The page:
Wed 26th October 2005
Now I have to confess before starting this review that I am a big fan of Witchcraft. Believe me when I say, Witchcraft deserve every word of praise they get. I am an appreciator of all the wonders they emulate from the classic 67-74 period of heavy rock and I loved their first, self-titled release. I fully expected to love this one too. No surprises here, I think 'Firewood' is great and if you liked the first album I promise you'll like this too. The tough part then I guess, is for me to write a review that doesn't gush with fan-boy adoration and meaningless superlative descriptions. Let's try it.
For those unfamiliar with the band, Witchcraft practice a brand of retro rockery that whilst sounding wholly of an era still manages to sound fresh and exciting and they have developed their craft on 'Firewood' to a much finer degree since the first album. While 'Firewood' retains the warm production of the self-titled release the analogue crackles have gone and the overall sound is crisp, clean and highly polished. The songwriting too, is cleaner and more polished.
The album opener 'Chylde of Fire' kicks off with a good rolling riff and Magnus' familiar vocal wail, crooning about how his "mother was a burning witch and [his] father was a preacher". It sounds strange I know but, it works and if ever there was a style of music that is perfect for tales of witchcraft, wizards and the like it has to be this. It's not all dungeons and dragons though, there are some quite overtly political lyrics too most obviously on 'Wooden Cross (I Can't Wake the Dead)'. The song seems staunchly anti-war but, it's not preachy and fit's in well with the overall theme of the album.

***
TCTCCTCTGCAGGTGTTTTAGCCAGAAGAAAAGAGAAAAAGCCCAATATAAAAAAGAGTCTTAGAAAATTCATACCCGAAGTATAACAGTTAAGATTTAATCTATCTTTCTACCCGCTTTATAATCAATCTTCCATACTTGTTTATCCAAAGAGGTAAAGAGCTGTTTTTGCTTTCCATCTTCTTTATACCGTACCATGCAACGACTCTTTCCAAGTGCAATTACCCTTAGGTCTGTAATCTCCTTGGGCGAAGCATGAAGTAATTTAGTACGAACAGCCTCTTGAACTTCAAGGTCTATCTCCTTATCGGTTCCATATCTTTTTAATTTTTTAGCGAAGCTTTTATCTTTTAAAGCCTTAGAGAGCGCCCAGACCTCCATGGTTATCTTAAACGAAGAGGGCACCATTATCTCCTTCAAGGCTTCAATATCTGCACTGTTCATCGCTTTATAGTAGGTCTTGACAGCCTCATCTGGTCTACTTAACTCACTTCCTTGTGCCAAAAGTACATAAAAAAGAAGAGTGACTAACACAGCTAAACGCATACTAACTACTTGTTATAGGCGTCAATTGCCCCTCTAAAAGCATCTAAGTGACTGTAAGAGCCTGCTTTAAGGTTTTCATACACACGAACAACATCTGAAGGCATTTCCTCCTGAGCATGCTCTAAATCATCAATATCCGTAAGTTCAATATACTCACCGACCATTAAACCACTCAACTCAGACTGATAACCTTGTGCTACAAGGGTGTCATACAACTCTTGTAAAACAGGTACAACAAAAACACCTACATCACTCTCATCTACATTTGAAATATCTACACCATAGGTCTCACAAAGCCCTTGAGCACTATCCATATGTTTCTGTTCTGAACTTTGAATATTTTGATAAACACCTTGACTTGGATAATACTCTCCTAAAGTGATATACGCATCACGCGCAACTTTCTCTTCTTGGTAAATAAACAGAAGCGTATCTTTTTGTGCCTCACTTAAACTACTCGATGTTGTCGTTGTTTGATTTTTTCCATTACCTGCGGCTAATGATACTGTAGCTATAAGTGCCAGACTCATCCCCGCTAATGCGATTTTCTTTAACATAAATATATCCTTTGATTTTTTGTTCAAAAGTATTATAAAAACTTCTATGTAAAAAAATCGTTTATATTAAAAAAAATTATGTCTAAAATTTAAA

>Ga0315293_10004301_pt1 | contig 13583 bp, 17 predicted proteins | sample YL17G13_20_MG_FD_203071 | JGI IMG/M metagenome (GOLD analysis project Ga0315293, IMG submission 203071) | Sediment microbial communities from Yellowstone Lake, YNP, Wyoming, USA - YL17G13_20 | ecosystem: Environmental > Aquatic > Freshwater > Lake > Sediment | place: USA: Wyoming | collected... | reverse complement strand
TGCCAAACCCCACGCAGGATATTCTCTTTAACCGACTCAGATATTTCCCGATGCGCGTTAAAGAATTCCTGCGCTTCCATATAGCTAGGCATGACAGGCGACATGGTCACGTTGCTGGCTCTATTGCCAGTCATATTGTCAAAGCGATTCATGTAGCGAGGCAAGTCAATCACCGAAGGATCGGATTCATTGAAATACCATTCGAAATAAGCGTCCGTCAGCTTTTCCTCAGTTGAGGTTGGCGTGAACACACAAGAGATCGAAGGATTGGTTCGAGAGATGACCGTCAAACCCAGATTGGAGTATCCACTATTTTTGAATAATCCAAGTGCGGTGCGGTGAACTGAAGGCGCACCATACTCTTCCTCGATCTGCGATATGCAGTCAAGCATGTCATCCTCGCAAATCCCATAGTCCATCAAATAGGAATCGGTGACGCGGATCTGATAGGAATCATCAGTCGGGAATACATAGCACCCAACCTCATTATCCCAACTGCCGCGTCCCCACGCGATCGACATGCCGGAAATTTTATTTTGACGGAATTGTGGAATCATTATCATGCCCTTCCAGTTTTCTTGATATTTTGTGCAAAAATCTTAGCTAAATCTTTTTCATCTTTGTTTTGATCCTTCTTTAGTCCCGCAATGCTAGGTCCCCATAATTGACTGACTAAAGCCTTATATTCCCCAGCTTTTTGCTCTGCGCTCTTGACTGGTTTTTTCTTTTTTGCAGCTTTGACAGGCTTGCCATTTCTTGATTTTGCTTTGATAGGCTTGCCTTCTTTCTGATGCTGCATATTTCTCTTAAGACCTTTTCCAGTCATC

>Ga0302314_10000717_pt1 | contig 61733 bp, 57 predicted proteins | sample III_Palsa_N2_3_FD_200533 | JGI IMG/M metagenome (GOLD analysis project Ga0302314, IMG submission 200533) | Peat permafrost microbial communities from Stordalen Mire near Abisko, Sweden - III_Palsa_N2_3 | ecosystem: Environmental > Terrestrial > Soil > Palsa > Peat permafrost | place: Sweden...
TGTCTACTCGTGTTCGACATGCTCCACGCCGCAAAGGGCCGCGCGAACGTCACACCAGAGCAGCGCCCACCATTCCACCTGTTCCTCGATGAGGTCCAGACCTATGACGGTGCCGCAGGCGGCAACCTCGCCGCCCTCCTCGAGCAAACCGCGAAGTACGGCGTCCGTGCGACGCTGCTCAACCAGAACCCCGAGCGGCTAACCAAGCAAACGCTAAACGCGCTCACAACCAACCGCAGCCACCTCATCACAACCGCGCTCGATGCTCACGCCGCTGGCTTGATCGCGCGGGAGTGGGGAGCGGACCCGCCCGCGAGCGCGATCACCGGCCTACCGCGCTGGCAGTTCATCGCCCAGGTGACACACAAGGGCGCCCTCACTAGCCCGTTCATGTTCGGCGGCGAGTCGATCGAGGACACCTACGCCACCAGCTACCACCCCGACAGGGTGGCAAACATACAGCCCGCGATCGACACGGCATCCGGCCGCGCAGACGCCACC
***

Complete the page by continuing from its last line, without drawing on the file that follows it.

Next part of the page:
The middle section of 'Firewood' is where the band really show what they're made of with the awesome 'Queen of Bees' and the interlude 'Merlin's Daughter' followed by 'I See A Man' and the melancholy 'Sorrow Evoker', all serving as a warning of what may lie ahead musically for these guys. Witchcraft are one of those bands that I always imagine other bands must secretly hate because they seem to so easily come up with killer riff after killer riff. They'll roll of seven or eight in quick succession and although some come mightily close to sounding like Queens of the Stone Age or Black Sabbath there is more than enough quality and originality for it to not matter a jot.
If the self-titled release was their Black Sabbath/Pentagram album then Firewood is certainly their Black Sabbath/Jethro Tull/Uriah Heep album. It doesn't seem like much of a difference on the surface but, the cleaner sound and more elaborate song structures suggest that Witchcraft are maturing as a band at a startling rate. Their next release could well blow someone's head off if they're not careful.